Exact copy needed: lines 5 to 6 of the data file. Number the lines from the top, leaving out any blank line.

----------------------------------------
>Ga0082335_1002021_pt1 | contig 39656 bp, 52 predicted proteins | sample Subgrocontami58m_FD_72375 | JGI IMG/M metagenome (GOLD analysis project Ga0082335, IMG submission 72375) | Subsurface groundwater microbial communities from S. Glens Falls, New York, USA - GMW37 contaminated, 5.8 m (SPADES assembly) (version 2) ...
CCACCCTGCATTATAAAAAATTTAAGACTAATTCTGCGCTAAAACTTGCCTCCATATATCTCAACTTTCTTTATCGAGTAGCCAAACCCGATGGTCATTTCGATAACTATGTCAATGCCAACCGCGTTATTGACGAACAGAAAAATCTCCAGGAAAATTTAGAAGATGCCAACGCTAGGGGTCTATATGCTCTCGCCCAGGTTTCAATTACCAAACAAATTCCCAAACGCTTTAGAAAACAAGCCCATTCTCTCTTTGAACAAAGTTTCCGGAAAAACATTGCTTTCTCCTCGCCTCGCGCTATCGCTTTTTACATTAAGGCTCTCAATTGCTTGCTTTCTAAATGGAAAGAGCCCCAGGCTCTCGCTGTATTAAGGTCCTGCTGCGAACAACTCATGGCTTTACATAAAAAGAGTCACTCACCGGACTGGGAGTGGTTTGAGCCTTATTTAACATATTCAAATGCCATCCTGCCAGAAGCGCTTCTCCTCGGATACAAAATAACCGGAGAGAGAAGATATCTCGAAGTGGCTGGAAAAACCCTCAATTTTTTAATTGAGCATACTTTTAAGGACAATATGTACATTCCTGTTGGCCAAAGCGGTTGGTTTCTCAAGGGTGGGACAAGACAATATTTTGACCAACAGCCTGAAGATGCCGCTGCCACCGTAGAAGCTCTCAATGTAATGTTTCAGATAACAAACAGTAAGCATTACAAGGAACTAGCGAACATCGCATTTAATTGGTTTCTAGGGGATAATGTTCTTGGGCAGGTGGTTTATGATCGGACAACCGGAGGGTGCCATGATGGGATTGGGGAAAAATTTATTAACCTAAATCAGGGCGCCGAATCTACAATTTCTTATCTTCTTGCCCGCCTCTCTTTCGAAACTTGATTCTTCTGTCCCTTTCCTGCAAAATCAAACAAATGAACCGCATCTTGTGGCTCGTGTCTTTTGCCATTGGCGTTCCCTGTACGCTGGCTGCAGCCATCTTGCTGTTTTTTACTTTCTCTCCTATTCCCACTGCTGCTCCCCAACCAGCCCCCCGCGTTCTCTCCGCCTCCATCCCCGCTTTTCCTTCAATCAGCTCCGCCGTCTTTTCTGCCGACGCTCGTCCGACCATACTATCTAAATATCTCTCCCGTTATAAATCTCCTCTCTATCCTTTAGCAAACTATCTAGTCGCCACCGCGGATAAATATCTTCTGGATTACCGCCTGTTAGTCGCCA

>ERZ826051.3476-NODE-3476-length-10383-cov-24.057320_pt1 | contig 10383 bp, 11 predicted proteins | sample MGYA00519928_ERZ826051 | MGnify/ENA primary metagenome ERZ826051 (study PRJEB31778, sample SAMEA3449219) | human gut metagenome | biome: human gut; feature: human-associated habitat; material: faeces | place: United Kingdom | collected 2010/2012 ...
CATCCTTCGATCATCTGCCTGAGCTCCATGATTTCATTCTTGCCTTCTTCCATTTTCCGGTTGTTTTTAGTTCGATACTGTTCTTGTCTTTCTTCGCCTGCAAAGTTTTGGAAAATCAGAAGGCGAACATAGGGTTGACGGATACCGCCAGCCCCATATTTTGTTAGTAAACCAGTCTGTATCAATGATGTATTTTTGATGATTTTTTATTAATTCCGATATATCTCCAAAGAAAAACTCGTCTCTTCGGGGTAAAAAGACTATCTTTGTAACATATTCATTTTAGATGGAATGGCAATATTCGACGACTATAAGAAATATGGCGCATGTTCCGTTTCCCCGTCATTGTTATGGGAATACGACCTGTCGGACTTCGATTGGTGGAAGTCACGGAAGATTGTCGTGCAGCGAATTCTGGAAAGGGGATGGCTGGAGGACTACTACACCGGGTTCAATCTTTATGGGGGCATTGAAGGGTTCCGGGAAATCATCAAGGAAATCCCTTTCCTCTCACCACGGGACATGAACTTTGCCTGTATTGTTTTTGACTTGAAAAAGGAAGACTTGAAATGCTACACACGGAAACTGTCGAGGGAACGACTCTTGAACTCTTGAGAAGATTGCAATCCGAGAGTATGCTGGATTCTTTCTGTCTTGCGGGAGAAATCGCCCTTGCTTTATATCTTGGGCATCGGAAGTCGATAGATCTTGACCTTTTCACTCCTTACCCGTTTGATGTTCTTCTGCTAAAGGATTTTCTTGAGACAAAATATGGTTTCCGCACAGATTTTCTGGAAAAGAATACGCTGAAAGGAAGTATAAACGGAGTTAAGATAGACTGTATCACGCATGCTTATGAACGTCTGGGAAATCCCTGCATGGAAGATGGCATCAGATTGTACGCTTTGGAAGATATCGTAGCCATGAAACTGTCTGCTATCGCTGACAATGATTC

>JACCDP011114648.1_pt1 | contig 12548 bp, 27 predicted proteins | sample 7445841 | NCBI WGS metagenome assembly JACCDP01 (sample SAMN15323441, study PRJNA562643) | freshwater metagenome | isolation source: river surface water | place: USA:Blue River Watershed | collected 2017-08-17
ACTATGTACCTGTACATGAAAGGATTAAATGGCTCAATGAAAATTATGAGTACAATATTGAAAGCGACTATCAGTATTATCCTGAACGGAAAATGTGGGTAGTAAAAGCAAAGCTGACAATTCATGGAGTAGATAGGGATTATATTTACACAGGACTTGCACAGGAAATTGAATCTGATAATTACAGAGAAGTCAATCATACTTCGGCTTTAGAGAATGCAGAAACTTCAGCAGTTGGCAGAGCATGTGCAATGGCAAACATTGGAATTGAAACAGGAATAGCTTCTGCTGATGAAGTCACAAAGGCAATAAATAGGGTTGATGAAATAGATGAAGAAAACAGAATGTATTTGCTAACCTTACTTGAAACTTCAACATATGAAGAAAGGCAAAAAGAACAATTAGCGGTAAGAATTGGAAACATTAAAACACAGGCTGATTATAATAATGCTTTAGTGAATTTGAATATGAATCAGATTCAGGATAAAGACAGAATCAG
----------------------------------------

>JACCDP011114648.1_pt1 | contig 12548 bp, 27 predicted proteins | sample 7445841 | NCBI WGS metagenome assembly JACCDP01 (sample SAMN15323441, study PRJNA562643) | freshwater metagenome | isolation source: river surface water | place: USA:Blue River Watershed | collected 2017-08-17
ACTATGTACCTGTACATGAAAGGATTAAATGGCTCAATGAAAATTATGAGTACAATATTGAAAGCGACTATCAGTATTATCCTGAACGGAAAATGTGGGTAGTAAAAGCAAAGCTGACAATTCATGGAGTAGATAGGGATTATATTTACACAGGACTTGCACAGGAAATTGAATCTGATAATTACAGAGAAGTCAATCATACTTCGGCTTTAGAGAATGCAGAAACTTCAGCAGTTGGCAGAGCATGTGCAATGGCAAACATTGGAATTGAAACAGGAATAGCTTCTGCTGATGAAGTCACAAAGGCAATAAATAGGGTTGATGAAATAGATGAAGAAAACAGAATGTATTTGCTAACCTTACTTGAAACTTCAACATATGAAGAAAGGCAAAAAGAACAATTAGCGGTAAGAATTGGAAACATTAAAACACAGGCTGATTATAATAATGCTTTAGTGAATTTGAATATGAATCAGATTCAGGATAAAGACAGAATCAG